Our visit today takes us around a hollow shell of an old church surrounded by a Neolithic earthwork in the beautiful countryside of Dorset. Join us as we find out why this church was once a symbol of transition from pagan to Christian worship and wander the site exploring how atmospheric and haunted the Knowlton church and earthworks is said to be.

The main earthwork at Knowlton is of a type known as a henge. There are nearly one hundred henges in Britain and Ireland, dating from about 3000 to 2000 BC. Although they are generally believed to have been ceremonial sites, it is likely that they fulfilled many functions, and may have changed their role through time.

There is a rough estimate of over 4000 years that separate the main Neolithic earthwork at Knowlton and the 12th century Norman church that it right in the middle in it’s centre. The earthworks here are just one of the landscapes in the Bronze Age in southern England. There are an additional three earthworks in the area, which can be seen on many websites from a aerial picture taken in 1995. Nearby is the northern circle, the old churchyard and Knowlton farm. Associated with these earthworks are henges known as the Knowlton circles and Dorset is home to one of the greatest burial mounds or round barrows named the Great Barrow. This was the largest individual barrow in the country and In Anglo-Saxon times people were buried here. It’s been suggested that Knowlton was associated with burial activities and known for its ceremonial purposes.

The church was built in the 12th century, as a Norman church as the chancel and the nave both date to this period, it underwent rebuilding and additions in the 15th and 18th centuries when the north aisle was added. Knowlton Church is all that remains of a once thriving community that fell victim to the black plague in the 14th century. As a consequence, the village fell into ruin, only this small church survived. The walls are mainly of flint with ashlar dressings. It’s been said that the church was built as an attempt to convert the local pagan population to Christianity. The remains of the church really are eye-catching, with how isolate and odd the ruin is being smack bang in the middle of the landscape, it gives of an eerie feeling, but it’s reason for the position of the church nods to an attempt to ‘Christianise’ a pagan ceremonial site. Although the tower is probably the most complete part of the church, walking to the opposite end of the building was the most interesting. It is on this side of the church which I believe is the eastern side that there was probably a side chapel, most likely a lady chapel. Here you’re able to look out for some worn away stone work protruding from the wall, to the sides of what used to be a window. Most of the ruins are now reduced down to just its foundations, but you can still definitely picture the characteristic of the Norman period.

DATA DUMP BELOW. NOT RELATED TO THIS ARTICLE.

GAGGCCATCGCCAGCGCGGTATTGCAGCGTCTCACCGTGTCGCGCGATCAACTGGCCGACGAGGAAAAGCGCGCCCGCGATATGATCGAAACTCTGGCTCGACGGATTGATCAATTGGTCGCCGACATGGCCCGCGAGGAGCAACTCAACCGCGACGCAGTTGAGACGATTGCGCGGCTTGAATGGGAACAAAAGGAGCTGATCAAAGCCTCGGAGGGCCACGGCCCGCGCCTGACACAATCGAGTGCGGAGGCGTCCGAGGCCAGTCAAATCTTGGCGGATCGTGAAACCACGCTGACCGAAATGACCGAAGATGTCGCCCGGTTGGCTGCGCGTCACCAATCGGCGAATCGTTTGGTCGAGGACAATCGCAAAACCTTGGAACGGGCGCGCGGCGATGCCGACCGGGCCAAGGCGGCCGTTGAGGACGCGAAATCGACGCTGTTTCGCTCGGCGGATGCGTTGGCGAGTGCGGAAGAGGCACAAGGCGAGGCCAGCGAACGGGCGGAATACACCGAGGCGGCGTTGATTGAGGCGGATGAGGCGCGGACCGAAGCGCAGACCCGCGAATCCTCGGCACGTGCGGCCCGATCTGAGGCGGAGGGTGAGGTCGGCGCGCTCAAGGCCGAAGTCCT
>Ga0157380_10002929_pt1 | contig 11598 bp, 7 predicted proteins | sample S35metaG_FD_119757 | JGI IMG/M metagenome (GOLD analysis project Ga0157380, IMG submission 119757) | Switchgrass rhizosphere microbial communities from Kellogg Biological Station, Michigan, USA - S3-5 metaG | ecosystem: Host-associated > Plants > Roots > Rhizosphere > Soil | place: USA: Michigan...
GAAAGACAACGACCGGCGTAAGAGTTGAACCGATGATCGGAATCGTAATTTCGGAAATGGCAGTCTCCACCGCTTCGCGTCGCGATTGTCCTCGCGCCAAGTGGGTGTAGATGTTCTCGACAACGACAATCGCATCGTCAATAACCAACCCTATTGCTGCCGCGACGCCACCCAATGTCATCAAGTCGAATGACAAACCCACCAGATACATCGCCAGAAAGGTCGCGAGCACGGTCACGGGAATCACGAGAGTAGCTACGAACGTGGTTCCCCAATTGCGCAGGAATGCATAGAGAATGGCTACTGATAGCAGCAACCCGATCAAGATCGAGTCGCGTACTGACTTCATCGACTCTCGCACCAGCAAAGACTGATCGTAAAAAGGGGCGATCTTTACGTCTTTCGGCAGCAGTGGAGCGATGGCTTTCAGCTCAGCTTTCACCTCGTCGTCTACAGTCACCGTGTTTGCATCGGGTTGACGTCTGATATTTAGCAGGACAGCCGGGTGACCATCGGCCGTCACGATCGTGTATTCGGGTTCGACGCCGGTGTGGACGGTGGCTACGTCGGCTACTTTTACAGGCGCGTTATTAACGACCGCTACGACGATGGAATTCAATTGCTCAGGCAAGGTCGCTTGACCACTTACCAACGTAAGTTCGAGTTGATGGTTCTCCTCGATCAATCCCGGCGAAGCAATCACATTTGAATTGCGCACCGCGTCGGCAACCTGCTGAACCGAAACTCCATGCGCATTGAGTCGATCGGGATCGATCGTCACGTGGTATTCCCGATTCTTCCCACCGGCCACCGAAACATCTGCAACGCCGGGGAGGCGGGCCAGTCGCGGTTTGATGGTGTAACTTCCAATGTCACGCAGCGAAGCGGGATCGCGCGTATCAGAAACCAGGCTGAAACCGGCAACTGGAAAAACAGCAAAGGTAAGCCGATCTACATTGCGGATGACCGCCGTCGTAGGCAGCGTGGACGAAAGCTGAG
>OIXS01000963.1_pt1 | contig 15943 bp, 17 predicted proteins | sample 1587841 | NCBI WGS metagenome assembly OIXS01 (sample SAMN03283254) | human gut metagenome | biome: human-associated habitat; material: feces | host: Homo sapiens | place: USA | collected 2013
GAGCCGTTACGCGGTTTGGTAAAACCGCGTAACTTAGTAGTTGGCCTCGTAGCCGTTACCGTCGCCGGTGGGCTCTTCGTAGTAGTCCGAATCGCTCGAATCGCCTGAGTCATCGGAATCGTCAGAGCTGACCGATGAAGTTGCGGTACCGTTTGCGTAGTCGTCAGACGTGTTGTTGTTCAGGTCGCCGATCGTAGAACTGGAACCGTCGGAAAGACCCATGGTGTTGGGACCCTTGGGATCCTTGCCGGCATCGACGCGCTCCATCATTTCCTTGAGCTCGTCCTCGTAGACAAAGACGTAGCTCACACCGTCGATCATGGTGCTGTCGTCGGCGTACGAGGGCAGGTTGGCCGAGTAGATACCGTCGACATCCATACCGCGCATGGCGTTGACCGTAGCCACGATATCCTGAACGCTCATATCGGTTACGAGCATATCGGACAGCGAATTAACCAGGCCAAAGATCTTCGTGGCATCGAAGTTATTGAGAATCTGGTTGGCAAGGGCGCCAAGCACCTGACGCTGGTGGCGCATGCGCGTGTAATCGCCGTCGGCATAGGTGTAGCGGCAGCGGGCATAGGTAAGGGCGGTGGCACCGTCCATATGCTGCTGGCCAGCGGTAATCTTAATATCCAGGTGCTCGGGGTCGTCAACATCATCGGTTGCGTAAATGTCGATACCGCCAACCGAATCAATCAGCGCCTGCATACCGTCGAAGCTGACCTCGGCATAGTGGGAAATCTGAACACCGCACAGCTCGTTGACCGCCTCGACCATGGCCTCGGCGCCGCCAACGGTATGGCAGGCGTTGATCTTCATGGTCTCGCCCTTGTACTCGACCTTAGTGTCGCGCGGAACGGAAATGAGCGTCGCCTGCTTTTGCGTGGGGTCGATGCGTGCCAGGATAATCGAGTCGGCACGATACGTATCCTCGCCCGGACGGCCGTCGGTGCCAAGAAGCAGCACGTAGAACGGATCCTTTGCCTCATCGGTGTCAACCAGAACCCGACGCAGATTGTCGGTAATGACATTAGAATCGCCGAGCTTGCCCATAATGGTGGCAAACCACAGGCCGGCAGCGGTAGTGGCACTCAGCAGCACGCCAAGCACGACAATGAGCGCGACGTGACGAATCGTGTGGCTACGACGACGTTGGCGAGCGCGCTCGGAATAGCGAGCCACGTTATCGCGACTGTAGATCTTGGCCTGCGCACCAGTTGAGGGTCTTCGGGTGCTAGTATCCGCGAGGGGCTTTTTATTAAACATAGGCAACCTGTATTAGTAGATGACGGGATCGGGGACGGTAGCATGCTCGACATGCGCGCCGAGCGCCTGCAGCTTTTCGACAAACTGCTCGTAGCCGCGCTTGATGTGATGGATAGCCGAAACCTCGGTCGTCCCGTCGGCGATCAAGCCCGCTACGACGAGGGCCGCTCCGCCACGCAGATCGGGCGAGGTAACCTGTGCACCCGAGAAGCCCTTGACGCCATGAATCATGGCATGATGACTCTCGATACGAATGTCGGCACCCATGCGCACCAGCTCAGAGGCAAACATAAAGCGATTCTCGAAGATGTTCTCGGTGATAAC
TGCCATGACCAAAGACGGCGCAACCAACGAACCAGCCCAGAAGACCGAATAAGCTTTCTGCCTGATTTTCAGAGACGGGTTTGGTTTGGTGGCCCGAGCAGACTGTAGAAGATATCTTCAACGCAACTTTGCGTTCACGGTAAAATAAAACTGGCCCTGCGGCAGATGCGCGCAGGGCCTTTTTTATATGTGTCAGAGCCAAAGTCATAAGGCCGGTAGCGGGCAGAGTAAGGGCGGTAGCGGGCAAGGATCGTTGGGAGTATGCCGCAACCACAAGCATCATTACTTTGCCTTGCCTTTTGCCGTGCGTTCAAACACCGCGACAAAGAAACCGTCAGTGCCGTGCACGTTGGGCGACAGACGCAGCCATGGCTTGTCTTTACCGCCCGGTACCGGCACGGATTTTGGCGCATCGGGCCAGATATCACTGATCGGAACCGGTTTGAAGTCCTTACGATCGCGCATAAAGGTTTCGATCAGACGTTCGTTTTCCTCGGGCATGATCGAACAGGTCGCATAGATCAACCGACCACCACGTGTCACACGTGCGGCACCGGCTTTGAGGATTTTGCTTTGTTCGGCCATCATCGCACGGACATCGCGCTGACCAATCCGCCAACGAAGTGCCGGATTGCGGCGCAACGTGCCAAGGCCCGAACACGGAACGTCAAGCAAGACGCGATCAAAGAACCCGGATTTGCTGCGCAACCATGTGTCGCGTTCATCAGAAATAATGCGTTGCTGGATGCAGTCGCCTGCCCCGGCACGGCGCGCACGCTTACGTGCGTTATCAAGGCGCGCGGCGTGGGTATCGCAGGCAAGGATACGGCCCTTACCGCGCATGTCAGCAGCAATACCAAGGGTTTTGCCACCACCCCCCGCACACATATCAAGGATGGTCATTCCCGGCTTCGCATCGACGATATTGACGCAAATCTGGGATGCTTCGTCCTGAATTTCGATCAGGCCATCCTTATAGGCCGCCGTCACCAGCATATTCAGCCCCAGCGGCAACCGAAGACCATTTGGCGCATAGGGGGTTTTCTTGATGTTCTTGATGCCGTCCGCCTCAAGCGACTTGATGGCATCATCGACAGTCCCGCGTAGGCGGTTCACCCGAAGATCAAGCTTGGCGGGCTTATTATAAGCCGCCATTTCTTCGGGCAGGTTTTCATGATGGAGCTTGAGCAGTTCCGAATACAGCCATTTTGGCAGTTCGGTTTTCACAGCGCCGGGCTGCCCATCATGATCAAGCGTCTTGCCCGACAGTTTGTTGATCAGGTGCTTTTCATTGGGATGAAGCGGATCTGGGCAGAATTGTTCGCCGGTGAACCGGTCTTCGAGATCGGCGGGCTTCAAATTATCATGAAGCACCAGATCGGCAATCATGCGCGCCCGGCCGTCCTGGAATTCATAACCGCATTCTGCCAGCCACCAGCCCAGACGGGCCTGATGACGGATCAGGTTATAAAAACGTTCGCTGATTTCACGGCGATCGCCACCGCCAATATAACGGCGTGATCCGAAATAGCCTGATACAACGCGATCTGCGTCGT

This site has not been excavated extensively but I have read that if there were megaliths surrounding the henge, they may have been broken and used as materials for the construction of the church.

There is an on-going mystery surrounding the churches bell from the tower, it’s been said that the devil threw it into the nearby river Allen, some villagers tried to rescue the bell but they were not able to overcome the strength of the devil as he held onto the bell tightly and sank to the bottom of the riverbed never to surface again or another story tells of a team of thieves who stole the bell to sell abroad, they crossed a bridge over the river stour at white mill when suddenly realising they were being pursed dropped the bell into the river and fled. Either way or none it’s exciting to hear the tales and wonder what really happened.

As with tales of the devil and theft, the site is very much known as the most haunted in Dorset. There are many ghosts said to haunt the Church. A shadowy, caped figure has been seen walking around the henge, sometimes accompanied by a giant hound another sighting is a figure spotted in the tower and there are numerous accounts of a woman kneeling before the ruin; possibly that of a nun.

It’s a mysterious, enchanting place, where one can easily see why it has gained a reputation for being haunted, the church is a known hotspot to paranormal groups and investigators so if you are into the more dark and scary , Knowlton could be great for you to explore at night. Just beyond the henge, in a little glade stands an ancient tree, on its branches hang countless tributes; sorrowing reminders of those no longer with us. Taking a moment to read and see what has been left in memory it’s a beautiful monument and something very inspiring. I read up on the fact that yew trees generally are important to both paganism and Christianity and its quite common to find them close to a church. It’s a beautiful yet hidden nod to both the pagan and Christian religions, both bold and colourful respectively.

The site itself is quite distinctive, it has a certain enchantment to it there is something odd, as simple as the place seems, It’s hard to forget Knowlton Church and Earthworks once you’ve seen it first-hand. And truly we don’t think one visit will be enough. You’ll soon be drawn back and intrigued as the first time you arrived. The site is free to explore and roam as is the parking just outside the site.

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Till Next Time!